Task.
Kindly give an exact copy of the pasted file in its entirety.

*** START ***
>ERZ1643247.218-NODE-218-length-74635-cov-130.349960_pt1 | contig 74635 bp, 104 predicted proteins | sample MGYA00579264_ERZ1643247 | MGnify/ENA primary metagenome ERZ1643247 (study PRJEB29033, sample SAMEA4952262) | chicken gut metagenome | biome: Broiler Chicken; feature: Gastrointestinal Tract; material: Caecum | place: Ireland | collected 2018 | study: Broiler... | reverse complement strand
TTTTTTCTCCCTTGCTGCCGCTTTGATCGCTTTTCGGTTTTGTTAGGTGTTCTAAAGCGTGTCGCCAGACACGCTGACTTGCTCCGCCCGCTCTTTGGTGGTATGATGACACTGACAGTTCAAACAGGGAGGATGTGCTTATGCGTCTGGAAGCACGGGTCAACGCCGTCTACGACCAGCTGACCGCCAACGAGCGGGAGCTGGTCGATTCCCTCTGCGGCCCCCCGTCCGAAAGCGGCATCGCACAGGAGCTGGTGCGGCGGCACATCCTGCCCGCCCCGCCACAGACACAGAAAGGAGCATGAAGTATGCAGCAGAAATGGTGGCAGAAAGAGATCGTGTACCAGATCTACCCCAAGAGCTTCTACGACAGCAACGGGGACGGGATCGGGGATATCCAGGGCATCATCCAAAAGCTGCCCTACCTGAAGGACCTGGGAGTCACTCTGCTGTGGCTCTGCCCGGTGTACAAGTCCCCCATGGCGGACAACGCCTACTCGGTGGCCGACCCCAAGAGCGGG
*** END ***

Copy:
>ERZ1643247.218-NODE-218-length-74635-cov-130.349960_pt1 | contig 74635 bp, 104 predicted proteins | sample MGYA00579264_ERZ1643247 | MGnify/ENA primary metagenome ERZ1643247 (study PRJEB29033, sample SAMEA4952262) | chicken gut metagenome | biome: Broiler Chicken; feature: Gastrointestinal Tract; material: Caecum | place: Ireland | collected 2018 | study: Broiler... | reverse complement strand
TTTTTTCTCCCTTGCTGCCGCTTTGATCGCTTTTCGGTTTTGTTAGGTGTTCTAAAGCGTGTCGCCAGACACGCTGACTTGCTCCGCCCGCTCTTTGGTGGTATGATGACACTGACAGTTCAAACAGGGAGGATGTGCTTATGCGTCTGGAAGCACGGGTCAACGCCGTCTACGACCAGCTGACCGCCAACGAGCGGGAGCTGGTCGATTCCCTCTGCGGCCCCCCGTCCGAAAGCGGCATCGCACAGGAGCTGGTGCGGCGGCACATCCTGCCCGCCCCGCCACAGACACAGAAAGGAGCATGAAGTATGCAGCAGAAATGGTGGCAGAAAGAGATCGTGTACCAGATCTACCCCAAGAGCTTCTACGACAGCAACGGGGACGGGATCGGGGATATCCAGGGCATCATCCAAAAGCTGCCCTACCTGAAGGACCTGGGAGTCACTCTGCTGTGGCTCTGCCCGGTGTACAAGTCCCCCATGGCGGACAACGCCTACTCGGTGGCCGACCCCAAGAGCGGG